MFs need to diversify revenue stream, says PwC
Even as the Securities and Exchange Board of India (Sebi) hinted it would not re-introduce entry load — the amount charged by mutual funds on subscribers to cover marketing expenses — global consultancy agency PricewaterhouseCoopers (PwC) has said one of the fallouts of such re-introduction could be an increased churn to some extent.
Abolition of the entry load and the revision of trail commission guidelines have taken care of some key issues, but in turn have given rise to other aspects that need to be tackled and resolved, said PwC in a report on the Indian mutual fund industry. Considering the higher costs of acquisition of a retail investor, one could consider evaluating differential expenses being charged to retail and institutional investors, the report said.
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Despite the higher upfront cost of acquiring a retail investor, the sticky nature of such investors indicate that retail consumers break even and are actually more profitable than corporate clients in the long run, elaborated the report.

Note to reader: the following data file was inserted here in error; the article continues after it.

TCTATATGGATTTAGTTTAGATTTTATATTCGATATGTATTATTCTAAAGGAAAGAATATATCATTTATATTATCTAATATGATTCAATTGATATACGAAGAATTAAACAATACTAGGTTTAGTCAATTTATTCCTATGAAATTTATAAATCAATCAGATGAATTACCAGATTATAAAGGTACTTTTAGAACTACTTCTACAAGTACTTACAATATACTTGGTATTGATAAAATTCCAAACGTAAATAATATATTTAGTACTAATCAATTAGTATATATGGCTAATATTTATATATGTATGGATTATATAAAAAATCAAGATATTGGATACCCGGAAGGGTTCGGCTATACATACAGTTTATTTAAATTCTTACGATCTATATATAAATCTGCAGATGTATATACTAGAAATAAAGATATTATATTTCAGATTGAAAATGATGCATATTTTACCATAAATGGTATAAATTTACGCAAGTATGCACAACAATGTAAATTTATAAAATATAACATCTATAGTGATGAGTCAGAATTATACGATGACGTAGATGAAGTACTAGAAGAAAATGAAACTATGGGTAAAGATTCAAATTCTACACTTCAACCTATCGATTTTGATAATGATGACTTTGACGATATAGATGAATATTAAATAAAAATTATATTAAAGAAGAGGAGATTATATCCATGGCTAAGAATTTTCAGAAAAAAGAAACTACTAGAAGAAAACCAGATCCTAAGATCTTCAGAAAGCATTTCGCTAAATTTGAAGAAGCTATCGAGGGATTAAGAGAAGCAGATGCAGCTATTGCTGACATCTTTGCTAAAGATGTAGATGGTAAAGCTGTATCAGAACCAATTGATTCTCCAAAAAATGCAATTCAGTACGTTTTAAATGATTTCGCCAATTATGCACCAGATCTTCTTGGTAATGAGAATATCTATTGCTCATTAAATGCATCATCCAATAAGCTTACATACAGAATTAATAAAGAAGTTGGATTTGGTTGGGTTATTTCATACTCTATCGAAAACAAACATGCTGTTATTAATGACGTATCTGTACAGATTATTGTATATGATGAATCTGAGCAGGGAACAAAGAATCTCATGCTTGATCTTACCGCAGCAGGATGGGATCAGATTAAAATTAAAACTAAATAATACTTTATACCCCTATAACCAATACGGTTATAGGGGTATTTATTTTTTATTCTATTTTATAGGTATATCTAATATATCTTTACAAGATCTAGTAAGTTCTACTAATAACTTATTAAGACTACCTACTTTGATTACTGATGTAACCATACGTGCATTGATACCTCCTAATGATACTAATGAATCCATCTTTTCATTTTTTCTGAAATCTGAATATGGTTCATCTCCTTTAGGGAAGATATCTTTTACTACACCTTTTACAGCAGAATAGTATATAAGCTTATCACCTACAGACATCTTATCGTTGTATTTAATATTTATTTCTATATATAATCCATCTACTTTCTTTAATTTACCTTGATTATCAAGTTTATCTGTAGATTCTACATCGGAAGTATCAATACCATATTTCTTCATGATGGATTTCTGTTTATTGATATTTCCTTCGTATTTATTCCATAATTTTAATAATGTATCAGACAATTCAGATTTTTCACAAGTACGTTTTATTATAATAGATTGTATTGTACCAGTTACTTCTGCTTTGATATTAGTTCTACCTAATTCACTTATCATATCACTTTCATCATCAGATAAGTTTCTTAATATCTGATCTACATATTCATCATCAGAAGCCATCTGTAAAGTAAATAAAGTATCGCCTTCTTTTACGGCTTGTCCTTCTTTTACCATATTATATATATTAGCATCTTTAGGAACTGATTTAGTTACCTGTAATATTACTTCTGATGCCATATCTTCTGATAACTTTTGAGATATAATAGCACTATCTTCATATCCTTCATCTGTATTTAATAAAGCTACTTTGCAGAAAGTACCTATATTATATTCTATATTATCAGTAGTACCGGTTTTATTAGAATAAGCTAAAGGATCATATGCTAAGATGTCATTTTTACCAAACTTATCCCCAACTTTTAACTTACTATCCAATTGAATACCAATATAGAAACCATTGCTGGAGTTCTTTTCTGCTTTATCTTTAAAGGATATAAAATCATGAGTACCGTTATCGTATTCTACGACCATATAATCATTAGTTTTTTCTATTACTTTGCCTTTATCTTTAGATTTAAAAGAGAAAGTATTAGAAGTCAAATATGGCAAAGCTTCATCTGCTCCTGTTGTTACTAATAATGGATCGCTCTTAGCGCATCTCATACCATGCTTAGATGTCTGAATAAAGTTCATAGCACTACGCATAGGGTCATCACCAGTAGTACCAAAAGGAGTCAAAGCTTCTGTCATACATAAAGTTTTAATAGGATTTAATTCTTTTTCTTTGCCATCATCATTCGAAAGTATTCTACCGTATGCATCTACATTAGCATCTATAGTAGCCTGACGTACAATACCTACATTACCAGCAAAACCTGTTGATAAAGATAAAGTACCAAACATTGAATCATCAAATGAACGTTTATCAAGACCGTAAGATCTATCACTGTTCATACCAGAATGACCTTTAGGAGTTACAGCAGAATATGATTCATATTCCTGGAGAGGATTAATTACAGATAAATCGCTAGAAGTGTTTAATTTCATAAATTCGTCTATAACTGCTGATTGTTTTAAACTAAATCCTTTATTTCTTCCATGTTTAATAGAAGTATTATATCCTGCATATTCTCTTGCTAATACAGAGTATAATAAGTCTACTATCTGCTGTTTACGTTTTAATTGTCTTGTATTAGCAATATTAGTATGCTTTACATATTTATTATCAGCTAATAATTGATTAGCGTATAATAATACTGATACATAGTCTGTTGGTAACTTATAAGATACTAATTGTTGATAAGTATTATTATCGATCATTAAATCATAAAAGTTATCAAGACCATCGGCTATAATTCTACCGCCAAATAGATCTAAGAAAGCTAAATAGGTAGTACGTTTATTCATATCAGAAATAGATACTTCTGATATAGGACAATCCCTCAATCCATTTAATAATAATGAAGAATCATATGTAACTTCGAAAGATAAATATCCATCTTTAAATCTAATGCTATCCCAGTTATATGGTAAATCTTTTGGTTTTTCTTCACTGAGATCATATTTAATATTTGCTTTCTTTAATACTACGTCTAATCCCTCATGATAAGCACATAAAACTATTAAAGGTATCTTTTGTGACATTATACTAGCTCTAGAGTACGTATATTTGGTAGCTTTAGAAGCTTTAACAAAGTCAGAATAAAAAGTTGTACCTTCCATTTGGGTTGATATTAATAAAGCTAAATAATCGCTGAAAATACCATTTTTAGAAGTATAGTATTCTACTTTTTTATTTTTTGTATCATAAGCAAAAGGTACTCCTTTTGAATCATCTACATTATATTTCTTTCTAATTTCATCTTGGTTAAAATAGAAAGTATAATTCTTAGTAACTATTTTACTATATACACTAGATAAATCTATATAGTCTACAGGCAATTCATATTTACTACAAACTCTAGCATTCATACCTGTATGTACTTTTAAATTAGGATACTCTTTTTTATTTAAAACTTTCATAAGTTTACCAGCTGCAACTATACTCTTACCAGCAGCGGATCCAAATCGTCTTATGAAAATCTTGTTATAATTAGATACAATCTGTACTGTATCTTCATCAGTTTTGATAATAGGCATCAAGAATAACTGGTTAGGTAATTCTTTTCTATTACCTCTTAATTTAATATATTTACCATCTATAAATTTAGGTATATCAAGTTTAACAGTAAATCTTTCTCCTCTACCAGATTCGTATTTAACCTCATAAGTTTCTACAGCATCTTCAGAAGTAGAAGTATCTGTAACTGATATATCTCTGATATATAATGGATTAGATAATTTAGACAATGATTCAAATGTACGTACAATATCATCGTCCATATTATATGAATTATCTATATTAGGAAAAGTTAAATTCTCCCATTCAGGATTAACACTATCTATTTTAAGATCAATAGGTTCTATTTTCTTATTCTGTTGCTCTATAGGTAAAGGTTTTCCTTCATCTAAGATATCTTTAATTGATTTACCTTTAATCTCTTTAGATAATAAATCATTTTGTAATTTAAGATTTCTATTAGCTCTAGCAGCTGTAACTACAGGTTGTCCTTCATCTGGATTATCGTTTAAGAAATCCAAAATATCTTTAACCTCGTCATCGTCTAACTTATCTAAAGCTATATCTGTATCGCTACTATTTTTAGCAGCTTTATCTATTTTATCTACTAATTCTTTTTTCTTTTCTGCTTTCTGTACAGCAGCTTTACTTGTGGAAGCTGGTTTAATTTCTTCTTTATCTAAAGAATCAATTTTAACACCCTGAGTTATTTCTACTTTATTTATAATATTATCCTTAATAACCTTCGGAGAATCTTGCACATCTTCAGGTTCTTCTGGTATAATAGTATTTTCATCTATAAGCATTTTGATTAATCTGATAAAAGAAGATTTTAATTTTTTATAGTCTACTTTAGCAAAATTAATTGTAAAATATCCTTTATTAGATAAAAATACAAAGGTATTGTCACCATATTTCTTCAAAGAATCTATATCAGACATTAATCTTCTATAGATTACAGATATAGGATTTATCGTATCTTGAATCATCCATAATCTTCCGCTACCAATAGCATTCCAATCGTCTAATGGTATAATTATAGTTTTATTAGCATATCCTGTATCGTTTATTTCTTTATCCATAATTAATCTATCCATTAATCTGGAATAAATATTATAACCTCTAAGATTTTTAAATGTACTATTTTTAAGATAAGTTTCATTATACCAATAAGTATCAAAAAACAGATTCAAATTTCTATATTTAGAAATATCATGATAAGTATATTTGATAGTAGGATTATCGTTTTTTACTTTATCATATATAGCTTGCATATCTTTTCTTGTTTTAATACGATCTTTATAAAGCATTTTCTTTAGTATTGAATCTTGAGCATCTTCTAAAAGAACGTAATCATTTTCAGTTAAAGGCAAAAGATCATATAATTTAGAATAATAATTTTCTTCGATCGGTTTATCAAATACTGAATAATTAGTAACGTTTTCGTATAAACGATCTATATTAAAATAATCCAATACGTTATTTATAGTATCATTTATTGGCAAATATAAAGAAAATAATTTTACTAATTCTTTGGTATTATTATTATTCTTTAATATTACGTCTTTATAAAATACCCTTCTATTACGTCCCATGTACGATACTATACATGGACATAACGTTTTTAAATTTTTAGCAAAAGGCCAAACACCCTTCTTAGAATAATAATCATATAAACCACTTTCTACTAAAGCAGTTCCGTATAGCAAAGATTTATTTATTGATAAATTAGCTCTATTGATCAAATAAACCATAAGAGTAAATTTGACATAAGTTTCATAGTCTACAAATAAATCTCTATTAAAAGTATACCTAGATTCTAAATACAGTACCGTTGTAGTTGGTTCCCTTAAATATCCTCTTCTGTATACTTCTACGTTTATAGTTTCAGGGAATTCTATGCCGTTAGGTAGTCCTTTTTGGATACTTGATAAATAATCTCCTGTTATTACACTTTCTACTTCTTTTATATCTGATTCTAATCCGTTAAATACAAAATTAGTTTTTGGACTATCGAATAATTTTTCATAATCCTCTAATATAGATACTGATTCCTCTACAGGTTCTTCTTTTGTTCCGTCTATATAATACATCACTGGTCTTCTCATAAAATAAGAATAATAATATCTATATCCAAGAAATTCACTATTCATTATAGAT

Currently, an investor is required to draw two cheques; one to the AMC (asset management company) for the investment amount and the other to the distributor for the commission. Distributors on the field have observed investors may be hesitant to go through this process. The depositing and subsequent collection of the distribution commissions by the distributor also involves a cost.
"A system whereby investors are given the option to draw a single cheque to the AMC, which clearly indicates the distribution commission to be paid by the AMC to the distributor, may help in simplifying this process," said the report. Sebi, too, is considering this suggestion.
AMCs, currently, do not foresee a significant change in their current cost structure, and, thereby, continue to have a limited margin to pass on to the distributors as commission. Any increase or decrease in AUM (assets under management) directly affects the revenues (management fees) and profitability of an AMC.
In such a scenario, according to the report, AMCs having access to their ‘own’ distribution channel to sell mutual fund products have a relative advantage. The report also pointed some other alternative avenues for the fund houses.
One of these is to diversify their distribution so that it includes an examination of distribution channels prevalent in other industries, said the report. Another area available is the offering of advisory services to offshore funds. There is a large amount of capital invested in India from overseas. Indian asset managers with a proven track record and necessary infrastructure and network could do well to tap into this segment.
An additional line of business available to AMCs is the management of funds registered under the alternative investment funds (AIFs) regime. These new areas should be explored and business models will need to evolve accordingly, noted the report.